"Open Source software is rarely very difficult to install. You needn’t hire additional staff for that purpose, so, in fact, it doesn’t really represent a shift of money from Purchasing Software to highing IT staff."
Is this really the experience for most non-technical people? I don't think so.
Take Moodle installation, please. The documentation makes a lot of assumptions . . . like you are running other OSS. As a Windows user by default at work, I see references to working with Windows . . . by page 5 I realize that it means I can load Apache via IE. I see references to SQL Server but when you get to the installation, it assumes MySQL.
Maybe the latest Moodle runs on a Windows server, and maybe you can use SQL Server, and maybe you can use IIS (though several places warn of "issues"), but you get lost in all the documentation that leans heavily toward other OSS products.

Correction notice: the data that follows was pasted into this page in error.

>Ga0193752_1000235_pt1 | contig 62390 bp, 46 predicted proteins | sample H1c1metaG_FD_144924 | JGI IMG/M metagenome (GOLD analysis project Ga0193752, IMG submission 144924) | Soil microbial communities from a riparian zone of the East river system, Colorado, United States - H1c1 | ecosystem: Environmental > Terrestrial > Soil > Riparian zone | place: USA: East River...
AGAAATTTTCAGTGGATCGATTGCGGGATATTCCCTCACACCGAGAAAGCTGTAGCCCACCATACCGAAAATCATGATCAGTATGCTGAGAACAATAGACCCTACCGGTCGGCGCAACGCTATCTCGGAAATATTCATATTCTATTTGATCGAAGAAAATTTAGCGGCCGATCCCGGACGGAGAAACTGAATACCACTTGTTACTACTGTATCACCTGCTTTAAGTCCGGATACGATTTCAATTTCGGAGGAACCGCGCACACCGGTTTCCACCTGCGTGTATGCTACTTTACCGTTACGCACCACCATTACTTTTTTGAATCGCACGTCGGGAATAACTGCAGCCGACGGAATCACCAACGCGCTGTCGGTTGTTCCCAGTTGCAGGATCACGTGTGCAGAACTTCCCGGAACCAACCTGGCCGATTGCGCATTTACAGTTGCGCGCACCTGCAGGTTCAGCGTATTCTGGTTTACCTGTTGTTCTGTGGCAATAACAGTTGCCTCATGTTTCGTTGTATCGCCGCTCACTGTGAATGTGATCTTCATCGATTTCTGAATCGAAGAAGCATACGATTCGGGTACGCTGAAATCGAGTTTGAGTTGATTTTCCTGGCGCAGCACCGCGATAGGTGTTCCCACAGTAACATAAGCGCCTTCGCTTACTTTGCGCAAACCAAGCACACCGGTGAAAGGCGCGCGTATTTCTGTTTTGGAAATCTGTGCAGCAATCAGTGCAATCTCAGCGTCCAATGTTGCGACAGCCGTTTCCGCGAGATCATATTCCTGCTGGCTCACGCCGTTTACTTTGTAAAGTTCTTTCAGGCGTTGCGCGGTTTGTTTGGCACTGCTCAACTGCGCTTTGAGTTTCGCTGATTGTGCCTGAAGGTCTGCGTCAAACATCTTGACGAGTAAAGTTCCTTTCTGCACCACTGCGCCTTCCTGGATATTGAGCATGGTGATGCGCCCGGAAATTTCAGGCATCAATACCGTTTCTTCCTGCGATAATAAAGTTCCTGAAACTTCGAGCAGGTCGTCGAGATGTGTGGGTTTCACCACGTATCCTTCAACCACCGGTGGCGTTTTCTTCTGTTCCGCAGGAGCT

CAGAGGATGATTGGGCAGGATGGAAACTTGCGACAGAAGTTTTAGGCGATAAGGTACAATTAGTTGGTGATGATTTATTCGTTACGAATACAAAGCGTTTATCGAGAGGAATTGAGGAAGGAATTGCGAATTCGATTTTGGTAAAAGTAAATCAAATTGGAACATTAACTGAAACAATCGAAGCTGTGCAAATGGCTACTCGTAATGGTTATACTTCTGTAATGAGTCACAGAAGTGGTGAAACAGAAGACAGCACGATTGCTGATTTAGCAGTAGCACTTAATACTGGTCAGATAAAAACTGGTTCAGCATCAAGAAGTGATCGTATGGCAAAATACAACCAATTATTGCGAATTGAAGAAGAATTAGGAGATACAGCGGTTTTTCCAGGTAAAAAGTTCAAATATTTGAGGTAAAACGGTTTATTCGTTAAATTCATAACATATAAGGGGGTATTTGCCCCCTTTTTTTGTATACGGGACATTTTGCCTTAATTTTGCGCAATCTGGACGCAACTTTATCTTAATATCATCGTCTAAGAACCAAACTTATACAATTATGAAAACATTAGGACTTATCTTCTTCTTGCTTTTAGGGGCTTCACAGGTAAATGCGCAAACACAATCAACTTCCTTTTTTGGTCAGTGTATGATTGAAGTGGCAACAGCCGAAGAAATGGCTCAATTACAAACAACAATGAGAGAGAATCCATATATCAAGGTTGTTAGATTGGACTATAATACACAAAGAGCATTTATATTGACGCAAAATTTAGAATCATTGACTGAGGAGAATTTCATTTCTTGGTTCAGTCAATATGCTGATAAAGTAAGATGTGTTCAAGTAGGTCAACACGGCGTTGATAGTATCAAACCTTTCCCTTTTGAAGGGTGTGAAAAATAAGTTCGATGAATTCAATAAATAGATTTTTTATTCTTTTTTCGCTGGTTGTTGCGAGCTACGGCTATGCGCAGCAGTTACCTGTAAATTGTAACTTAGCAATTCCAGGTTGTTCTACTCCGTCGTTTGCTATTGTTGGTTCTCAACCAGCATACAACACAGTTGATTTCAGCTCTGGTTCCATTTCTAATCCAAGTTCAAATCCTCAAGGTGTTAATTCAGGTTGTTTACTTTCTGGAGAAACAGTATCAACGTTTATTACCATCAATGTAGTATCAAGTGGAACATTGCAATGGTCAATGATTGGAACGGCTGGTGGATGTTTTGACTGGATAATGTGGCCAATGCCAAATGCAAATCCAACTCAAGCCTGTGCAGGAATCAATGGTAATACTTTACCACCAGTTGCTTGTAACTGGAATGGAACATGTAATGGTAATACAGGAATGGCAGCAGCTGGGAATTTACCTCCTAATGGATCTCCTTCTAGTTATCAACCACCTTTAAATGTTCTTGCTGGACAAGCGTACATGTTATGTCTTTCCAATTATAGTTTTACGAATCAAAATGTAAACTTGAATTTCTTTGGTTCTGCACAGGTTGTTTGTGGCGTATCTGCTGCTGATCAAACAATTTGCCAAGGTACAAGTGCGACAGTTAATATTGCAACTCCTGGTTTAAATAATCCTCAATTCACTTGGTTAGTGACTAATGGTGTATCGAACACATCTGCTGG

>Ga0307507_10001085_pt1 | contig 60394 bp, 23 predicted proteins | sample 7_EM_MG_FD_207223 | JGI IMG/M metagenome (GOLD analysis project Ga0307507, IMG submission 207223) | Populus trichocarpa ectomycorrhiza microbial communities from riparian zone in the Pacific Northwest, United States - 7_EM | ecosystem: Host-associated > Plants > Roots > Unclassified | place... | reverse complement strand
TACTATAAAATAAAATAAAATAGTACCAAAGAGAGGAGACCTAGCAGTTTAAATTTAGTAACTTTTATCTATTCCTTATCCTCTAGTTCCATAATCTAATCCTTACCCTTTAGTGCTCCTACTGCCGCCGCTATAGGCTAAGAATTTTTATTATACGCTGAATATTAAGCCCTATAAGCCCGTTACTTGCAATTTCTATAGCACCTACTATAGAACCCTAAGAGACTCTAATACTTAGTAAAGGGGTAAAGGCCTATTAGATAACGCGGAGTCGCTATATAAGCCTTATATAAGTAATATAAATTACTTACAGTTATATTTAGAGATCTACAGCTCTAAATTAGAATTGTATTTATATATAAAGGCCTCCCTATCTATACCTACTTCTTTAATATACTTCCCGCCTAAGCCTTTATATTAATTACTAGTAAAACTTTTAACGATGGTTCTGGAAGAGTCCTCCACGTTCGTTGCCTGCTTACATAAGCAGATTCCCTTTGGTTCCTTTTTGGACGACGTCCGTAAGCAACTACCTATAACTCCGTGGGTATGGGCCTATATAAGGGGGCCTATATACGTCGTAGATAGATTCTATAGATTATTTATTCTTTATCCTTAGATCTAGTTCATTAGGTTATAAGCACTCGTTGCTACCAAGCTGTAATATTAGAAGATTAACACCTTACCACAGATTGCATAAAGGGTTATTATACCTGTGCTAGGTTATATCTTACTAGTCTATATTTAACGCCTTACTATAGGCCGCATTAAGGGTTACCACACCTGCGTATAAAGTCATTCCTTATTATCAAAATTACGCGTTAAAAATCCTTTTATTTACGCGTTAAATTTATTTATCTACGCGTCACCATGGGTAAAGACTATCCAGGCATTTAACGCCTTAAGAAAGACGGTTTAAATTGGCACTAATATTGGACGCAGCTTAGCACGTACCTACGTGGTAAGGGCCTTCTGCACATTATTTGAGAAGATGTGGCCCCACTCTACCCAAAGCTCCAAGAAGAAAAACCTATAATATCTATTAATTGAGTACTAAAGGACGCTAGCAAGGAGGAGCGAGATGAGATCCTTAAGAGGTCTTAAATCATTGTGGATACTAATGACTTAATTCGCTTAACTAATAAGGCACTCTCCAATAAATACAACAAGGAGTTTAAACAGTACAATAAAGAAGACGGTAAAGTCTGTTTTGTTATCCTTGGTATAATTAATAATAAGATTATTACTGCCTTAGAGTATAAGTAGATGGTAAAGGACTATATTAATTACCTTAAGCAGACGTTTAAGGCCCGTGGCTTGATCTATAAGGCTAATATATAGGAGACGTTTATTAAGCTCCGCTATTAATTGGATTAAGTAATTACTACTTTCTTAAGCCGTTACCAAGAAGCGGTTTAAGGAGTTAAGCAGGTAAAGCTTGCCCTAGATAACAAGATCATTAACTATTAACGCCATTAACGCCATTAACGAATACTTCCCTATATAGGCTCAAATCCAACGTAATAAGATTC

I found the same thing when it came to "playing nice" with other data systems . . . again, heavy emphasis on OSS products . . . even the commerical ones.
I'm not complaining, though I'm sure it sounds like it. But what I am saying is that when advocates say things like, "Open Source software is rarely very difficult to install. You needn’t hire additional staff for that purpose, so, in fact, it doesn’t really represent a shift of money from Purchasing Software to highing IT staff." it strikes me that they must be isolated from everyone but fellow hackers.
I think this is one reason why more and more customers are taking the hosting approach because it isn't getting easier. The things we wanted to do 10 years ago are easier now . . . but we don't want to do them anymore.